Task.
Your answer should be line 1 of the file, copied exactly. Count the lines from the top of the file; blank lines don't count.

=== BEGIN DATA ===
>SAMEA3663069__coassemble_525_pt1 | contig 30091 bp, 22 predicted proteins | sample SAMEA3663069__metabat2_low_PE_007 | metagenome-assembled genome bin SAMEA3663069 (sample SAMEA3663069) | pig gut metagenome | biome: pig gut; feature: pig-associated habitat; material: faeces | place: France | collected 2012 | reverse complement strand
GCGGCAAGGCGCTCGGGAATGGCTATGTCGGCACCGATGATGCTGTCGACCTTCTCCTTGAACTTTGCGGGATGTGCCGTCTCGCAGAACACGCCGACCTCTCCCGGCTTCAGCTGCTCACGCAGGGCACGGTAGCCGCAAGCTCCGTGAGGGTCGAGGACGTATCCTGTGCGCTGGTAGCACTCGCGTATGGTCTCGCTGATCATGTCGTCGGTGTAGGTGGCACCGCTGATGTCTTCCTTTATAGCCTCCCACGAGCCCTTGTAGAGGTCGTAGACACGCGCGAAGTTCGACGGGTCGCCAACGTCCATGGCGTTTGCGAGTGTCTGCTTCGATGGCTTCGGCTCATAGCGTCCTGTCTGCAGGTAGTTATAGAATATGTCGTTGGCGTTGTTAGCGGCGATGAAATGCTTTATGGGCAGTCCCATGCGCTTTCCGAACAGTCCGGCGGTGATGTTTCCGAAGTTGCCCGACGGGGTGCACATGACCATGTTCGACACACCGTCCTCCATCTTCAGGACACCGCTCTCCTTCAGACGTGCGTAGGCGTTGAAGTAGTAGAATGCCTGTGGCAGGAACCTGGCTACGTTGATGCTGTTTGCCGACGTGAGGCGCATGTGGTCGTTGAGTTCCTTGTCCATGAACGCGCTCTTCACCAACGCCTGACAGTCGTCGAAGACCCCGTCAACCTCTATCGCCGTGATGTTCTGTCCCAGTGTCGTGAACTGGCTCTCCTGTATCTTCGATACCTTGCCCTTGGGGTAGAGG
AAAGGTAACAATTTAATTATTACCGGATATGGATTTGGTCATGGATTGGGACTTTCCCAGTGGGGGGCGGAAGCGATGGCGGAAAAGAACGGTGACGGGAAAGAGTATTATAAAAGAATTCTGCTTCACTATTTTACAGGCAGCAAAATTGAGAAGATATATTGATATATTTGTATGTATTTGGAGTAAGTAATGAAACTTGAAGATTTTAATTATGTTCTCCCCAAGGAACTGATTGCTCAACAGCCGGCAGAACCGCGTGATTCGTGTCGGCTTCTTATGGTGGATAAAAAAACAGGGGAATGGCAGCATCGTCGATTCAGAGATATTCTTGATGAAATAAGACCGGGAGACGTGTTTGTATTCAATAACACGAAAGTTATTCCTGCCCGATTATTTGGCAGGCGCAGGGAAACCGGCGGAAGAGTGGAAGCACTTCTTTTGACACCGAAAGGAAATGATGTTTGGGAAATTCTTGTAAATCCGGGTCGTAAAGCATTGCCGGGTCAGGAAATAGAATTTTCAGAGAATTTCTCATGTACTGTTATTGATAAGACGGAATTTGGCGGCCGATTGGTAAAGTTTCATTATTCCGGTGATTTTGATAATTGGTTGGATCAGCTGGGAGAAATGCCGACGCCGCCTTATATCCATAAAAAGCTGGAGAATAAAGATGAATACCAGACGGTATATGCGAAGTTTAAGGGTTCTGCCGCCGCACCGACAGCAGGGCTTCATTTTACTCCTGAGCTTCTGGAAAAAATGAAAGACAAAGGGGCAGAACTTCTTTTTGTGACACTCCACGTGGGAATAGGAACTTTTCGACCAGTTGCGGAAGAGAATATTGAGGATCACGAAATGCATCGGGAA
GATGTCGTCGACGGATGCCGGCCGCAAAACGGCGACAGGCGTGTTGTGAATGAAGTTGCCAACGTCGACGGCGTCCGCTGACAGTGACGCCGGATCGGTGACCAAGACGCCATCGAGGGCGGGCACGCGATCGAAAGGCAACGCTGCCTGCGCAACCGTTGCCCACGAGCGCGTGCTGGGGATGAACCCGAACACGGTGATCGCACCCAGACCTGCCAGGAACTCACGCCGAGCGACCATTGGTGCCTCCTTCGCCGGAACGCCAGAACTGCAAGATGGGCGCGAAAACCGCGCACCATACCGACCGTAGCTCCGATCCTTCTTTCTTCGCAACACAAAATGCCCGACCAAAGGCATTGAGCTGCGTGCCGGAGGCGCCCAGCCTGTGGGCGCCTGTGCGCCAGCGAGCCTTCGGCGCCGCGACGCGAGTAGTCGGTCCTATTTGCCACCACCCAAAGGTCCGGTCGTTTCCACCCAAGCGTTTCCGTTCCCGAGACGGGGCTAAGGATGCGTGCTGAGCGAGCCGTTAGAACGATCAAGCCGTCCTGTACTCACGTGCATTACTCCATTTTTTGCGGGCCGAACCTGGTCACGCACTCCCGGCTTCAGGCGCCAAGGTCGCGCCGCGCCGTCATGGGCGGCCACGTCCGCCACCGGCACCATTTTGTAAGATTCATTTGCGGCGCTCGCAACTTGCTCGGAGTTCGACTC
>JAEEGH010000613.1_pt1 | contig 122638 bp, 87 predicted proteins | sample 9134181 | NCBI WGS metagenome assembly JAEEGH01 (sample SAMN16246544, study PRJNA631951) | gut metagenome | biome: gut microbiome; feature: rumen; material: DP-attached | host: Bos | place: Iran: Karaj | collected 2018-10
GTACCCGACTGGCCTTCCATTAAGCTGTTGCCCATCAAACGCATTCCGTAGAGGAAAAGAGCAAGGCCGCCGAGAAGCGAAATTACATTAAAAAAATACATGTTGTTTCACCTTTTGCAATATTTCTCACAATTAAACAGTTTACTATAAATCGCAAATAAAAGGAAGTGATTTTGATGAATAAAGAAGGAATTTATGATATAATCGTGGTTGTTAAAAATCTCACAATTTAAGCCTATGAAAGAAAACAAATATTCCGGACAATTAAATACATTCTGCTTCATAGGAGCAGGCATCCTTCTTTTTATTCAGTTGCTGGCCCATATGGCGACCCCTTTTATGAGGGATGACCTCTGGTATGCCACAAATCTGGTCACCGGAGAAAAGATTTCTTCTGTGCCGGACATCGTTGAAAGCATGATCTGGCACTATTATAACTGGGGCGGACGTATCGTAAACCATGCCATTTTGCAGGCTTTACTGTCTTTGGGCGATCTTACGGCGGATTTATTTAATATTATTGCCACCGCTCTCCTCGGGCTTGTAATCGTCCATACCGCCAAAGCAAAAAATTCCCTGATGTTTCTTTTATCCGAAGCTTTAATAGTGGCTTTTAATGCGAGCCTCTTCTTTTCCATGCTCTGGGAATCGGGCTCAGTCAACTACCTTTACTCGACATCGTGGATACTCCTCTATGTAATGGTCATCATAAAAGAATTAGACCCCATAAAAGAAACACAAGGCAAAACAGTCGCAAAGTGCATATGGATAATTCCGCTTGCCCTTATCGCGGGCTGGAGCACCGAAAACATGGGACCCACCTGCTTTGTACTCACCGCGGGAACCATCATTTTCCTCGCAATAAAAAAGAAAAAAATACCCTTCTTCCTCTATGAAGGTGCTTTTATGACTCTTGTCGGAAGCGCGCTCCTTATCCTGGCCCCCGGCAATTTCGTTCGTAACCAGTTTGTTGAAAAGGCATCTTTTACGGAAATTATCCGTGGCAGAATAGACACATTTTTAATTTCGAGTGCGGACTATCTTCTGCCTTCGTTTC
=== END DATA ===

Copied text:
>SAMEA3663069__coassemble_525_pt1 | contig 30091 bp, 22 predicted proteins | sample SAMEA3663069__metabat2_low_PE_007 | metagenome-assembled genome bin SAMEA3663069 (sample SAMEA3663069) | pig gut metagenome | biome: pig gut; feature: pig-associated habitat; material: faeces | place: France | collected 2012 | reverse complement strand